After being asked why he enjoys coming to the market, Meng replied, “Because I like people.”
Meng said that in addition to his work as a farmer, he is also employed as a blackjack dealer at Cache Creek Casino.
Little Pocket resident Heidi Watanabe, co-owner of West Sacramento’s Watanabe Farms, with her husband, Clark Watanabe, is a regular vendor at the 8th and W streets farmers’ market.
Many longtime readers of Valley Community Newspapers’ Land Park News and Pocket News newspapers may recall Heidi’s father, Roy Watanabe, a former writer for those papers.
In regard to the 7-acre Watanabe Farms, which was established in 1997 and began selling at the market in about 2002, Heidi said, “We’re actually known for our tomatoes. There are several (tomato vendors) out here, but I would like to say that we have the best tomatoes. We have such a big variety, and our quality control is very high.”
Heidi said that the farm has grown tomatoes as heavy as 4 pounds, but that they are not sold at the market.
“They taste like cardboard,” Heidi said.
Watanabe Farms, which also grows such produce as nectarines and a variety of squash, offers all organic products, with the exception of its tree fruit.
Bui Farm, which is located on two acres off Elk Grove-Florin Road, has been in business for 23 years.
Debbie Tran, who was one of four members of her family who were working at the market last Sunday, shared the following information about the business:
“My grandpa’s last name was Bui, (thus the name Bui Farm). We have a lot of herbs and vegetables, but mostly like Asian types like you don’t see a lot in other stalls. We have like cabbage spinach, water spinach. We also have Chinese spinach and Thai basil. We have more of a variety that we grow.
“We’ve been coming to the market for 20-something years. I like the market because of the people. You see a lot of the same people every week. They (say) like, ‘Oh, hey, I remember you from last week and the week before.’ So, they know you. And other (vendors) know us. We always go around and we trade (products).”
A relative newcomer to the market is Ochoa Flowers, of Half Moon Bay.
Kari Chiappetta, a vendor for that business, said that Ochoa Flowers was established in 1977, and grows more than 50 varieties of flowers year round.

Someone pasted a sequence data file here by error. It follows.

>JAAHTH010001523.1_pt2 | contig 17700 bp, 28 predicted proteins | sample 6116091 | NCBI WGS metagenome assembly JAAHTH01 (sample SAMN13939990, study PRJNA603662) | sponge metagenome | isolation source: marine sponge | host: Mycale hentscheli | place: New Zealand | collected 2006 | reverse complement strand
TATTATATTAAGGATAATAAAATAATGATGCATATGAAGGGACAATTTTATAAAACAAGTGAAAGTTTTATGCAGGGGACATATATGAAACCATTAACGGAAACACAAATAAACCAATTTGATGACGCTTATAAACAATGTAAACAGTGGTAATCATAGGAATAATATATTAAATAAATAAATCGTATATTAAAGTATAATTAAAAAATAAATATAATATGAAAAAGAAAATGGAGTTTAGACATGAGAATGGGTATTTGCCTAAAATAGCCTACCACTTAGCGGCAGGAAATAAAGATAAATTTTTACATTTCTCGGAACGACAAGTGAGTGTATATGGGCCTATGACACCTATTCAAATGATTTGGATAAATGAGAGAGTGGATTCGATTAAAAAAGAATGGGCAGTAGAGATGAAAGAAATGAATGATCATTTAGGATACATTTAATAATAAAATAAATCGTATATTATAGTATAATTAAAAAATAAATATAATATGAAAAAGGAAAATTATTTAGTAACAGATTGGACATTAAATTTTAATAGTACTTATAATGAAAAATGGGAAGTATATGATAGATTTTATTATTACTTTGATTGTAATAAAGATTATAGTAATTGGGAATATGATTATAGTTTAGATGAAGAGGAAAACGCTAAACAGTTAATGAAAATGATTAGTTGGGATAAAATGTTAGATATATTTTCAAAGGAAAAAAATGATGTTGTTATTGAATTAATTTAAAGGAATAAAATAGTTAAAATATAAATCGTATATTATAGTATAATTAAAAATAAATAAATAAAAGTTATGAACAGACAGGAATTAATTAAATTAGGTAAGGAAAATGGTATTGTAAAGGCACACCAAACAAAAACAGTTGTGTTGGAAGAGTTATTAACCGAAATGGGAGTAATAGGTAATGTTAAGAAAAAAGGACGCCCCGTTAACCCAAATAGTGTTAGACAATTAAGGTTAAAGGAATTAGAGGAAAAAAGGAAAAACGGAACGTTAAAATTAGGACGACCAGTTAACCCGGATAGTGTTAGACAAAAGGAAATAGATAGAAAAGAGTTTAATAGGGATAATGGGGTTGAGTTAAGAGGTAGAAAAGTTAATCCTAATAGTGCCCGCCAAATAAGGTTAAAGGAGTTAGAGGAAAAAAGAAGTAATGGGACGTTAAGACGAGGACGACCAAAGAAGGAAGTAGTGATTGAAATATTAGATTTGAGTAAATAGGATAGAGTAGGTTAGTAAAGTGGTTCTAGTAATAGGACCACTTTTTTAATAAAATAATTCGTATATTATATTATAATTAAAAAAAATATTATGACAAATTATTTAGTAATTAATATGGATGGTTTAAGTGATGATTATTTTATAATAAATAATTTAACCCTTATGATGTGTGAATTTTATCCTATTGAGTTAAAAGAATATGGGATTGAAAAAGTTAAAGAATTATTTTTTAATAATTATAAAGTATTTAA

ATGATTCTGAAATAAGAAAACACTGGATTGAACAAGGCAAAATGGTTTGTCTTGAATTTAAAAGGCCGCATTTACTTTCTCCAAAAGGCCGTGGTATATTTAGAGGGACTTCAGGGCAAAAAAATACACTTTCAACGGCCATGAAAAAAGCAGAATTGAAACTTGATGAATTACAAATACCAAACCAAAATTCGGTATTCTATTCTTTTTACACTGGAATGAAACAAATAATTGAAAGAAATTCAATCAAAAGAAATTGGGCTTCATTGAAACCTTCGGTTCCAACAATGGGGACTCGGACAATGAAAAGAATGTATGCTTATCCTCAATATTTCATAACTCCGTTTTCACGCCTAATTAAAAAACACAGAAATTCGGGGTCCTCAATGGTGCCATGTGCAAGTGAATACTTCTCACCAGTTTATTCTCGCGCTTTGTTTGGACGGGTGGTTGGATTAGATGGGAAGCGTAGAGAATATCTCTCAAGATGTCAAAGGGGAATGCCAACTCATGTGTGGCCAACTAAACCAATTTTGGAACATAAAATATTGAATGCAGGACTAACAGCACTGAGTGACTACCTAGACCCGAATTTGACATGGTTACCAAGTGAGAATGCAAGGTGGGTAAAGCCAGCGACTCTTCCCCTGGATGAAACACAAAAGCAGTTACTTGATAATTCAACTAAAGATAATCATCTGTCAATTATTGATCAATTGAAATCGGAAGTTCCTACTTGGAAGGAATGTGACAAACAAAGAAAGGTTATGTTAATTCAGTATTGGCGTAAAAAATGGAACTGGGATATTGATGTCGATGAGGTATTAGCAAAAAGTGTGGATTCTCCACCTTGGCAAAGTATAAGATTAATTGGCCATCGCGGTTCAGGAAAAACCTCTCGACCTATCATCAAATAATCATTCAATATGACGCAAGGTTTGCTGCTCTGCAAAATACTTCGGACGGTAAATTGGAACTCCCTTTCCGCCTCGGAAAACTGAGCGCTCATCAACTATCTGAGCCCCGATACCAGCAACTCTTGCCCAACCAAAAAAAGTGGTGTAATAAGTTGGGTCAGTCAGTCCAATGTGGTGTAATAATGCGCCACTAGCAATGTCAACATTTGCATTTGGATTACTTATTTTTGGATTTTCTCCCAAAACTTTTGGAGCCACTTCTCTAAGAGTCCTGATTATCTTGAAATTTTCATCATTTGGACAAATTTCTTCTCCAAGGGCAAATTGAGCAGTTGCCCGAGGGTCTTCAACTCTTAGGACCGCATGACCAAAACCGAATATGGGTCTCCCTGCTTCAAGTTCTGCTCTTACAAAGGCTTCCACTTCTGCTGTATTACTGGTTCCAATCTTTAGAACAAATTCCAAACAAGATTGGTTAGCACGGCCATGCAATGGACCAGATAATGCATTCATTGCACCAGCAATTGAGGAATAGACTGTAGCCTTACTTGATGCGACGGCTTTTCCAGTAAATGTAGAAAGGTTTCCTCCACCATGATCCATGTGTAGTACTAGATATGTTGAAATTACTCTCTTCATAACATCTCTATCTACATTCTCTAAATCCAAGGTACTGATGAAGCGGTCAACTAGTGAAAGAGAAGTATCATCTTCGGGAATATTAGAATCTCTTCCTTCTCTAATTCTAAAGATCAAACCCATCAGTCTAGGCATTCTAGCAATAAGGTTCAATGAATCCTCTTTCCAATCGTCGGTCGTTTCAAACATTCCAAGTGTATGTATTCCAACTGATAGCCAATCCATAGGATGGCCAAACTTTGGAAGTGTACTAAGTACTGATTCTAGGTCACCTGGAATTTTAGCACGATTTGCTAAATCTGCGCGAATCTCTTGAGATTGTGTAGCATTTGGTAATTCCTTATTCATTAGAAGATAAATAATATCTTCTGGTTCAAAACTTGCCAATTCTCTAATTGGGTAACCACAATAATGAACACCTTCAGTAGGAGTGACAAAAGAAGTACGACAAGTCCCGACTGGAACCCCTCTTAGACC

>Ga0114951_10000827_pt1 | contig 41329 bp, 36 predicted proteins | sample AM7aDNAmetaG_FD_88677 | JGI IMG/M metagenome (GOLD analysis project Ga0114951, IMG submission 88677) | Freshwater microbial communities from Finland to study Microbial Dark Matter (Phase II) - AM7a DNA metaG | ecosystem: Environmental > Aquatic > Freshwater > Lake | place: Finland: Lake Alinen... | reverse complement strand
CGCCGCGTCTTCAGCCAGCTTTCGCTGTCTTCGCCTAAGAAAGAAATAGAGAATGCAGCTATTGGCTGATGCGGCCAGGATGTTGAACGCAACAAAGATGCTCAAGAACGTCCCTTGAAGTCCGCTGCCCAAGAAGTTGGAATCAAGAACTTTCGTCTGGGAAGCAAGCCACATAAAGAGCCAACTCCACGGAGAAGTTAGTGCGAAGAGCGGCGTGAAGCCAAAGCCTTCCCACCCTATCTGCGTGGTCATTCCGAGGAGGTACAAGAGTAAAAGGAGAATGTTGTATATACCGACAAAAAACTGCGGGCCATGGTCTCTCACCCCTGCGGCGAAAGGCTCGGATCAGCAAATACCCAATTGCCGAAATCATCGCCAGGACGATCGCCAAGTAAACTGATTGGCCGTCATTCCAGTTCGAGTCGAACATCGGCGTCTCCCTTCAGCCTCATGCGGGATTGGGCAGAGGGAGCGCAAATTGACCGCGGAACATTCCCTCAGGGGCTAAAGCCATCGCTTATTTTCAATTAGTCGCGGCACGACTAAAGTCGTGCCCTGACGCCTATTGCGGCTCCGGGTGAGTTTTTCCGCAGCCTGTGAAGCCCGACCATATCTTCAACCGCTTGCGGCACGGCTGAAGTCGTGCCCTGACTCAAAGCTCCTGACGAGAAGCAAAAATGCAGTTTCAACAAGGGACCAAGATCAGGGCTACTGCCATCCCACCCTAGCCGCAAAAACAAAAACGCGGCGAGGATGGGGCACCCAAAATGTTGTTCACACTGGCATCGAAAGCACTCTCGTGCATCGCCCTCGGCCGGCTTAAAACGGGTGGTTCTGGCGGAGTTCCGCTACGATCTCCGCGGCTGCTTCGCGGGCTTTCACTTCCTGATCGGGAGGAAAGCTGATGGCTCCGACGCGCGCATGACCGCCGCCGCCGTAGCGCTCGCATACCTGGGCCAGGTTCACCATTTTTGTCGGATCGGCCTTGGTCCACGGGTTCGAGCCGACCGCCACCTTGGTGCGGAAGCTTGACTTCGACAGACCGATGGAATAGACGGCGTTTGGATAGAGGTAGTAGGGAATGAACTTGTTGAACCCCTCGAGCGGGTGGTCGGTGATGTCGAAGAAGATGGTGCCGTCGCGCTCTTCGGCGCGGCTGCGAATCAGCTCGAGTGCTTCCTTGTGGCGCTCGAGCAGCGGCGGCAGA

Becky Ramos, a 1970 graduate of C.K. McClatchy High School, mentioned that she is a regular customer of the business.
“I come out here every Sunday to get flowers for my (deceased) family members at the burials at St. Mary’s (Cemetery at 6700 21st St.). The flowers are for my son and my two sisters. Every week I bring them fresh flowers. And I like it to look colorful and we clean the burial (plots). It’s a family tradition. They’re always in our hearts. They always have beautiful flowers. So, I just need to get flowers every week.”
Lienert Quality Honey
Sacramento native Frank Lienert, Jr., a 2002 graduate of Jesuit High School, shared details about his family’s business, Leinert Quality Honey.
“My dad (Frank Lienert, Sr.) started (the business) 52 or 54 years ago,” Frank, Jr. said. “He was born in Woodland. He grew up on a dairy. We live in the Tahoe Park area, but the hives are all out in the country. Our facilities are out in the rural area.
“We have honey. We also have pollen. We sell honey sticks, which is our honey packaged in plastic straws. The honey we have is all different varieties, whatever nature will provide. There’s orange flower (honey). There’s wildflower (honey) that people take for allergies. There’s eucalyptus, sage, alfalfa, safflower (honeys).”
Frank, Jr. was asked about the health benefits of consuming honey.
He replied, “It’s twice as sweet as sugar, so if you were to use it as a sugar substitute, you would use half as much. It also has pollen in it, so it has nutritional benefits, as well as (it) helps with allergies. We have a lot of customers who buy it to help with seasonal allergies. A lot of people swear by it.”
In speaking about the market, Frank, Jr. said, “I grew up coming here. The farmers like it. It’s a buyers’ market. People come here and they want to buy. People are here looking for the freshest (products) they can get. This is the biggest, most comprehensive market in the Sacramento area. So, you see lots of people here and they come to buy. It’s a fantastic market all around, whether you’re buying honey (or other products). If you’re looking for anything that’s grown in California, odds are you’re going to find it here.”
Many other vendors fill grounds each week at the under-the-freeway farmers’ market at 8th and W streets, as they offer a variety of products.
The market is open every Sunday throughout the year from 8 a.m. to noon.